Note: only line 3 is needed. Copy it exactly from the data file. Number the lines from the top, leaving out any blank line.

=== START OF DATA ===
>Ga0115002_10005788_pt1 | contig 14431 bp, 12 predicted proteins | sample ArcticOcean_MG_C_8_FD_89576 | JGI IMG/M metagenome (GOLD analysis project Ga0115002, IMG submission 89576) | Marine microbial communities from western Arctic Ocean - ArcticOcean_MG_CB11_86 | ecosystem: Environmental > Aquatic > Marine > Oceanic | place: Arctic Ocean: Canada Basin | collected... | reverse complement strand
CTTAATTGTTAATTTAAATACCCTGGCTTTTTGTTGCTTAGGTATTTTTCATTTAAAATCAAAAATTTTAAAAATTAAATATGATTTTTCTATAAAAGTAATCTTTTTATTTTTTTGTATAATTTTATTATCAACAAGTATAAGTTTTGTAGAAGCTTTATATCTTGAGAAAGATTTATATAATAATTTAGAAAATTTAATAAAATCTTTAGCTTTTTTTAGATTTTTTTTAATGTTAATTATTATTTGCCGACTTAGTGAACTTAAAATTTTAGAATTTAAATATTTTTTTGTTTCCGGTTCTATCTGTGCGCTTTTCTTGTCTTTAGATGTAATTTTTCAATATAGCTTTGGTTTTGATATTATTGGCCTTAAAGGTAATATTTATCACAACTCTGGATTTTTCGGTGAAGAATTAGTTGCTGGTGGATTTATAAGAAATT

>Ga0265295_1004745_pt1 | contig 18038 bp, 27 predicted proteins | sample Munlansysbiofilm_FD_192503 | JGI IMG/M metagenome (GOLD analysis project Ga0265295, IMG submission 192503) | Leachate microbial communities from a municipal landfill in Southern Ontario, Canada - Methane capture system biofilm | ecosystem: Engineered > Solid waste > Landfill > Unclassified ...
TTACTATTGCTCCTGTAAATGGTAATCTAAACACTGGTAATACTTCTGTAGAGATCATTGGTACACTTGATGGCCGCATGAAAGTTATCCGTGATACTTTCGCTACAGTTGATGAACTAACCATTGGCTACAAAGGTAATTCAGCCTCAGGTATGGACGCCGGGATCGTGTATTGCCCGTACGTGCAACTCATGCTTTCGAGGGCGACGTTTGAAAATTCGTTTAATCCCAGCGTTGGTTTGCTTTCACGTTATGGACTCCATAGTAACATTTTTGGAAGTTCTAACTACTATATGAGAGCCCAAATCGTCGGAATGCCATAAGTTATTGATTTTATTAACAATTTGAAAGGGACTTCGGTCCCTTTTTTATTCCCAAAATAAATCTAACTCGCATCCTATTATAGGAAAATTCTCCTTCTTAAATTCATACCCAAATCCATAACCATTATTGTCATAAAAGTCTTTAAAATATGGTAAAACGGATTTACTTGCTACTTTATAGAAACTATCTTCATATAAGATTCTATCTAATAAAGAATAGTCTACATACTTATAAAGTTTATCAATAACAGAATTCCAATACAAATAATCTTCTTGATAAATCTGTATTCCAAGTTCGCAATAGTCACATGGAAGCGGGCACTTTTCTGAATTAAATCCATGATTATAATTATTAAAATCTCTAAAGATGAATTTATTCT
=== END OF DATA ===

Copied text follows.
>Ga0265295_1004745_pt1 | contig 18038 bp, 27 predicted proteins | sample Munlansysbiofilm_FD_192503 | JGI IMG/M metagenome (GOLD analysis project Ga0265295, IMG submission 192503) | Leachate microbial communities from a municipal landfill in Southern Ontario, Canada - Methane capture system biofilm | ecosystem: Engineered > Solid waste > Landfill > Unclassified ...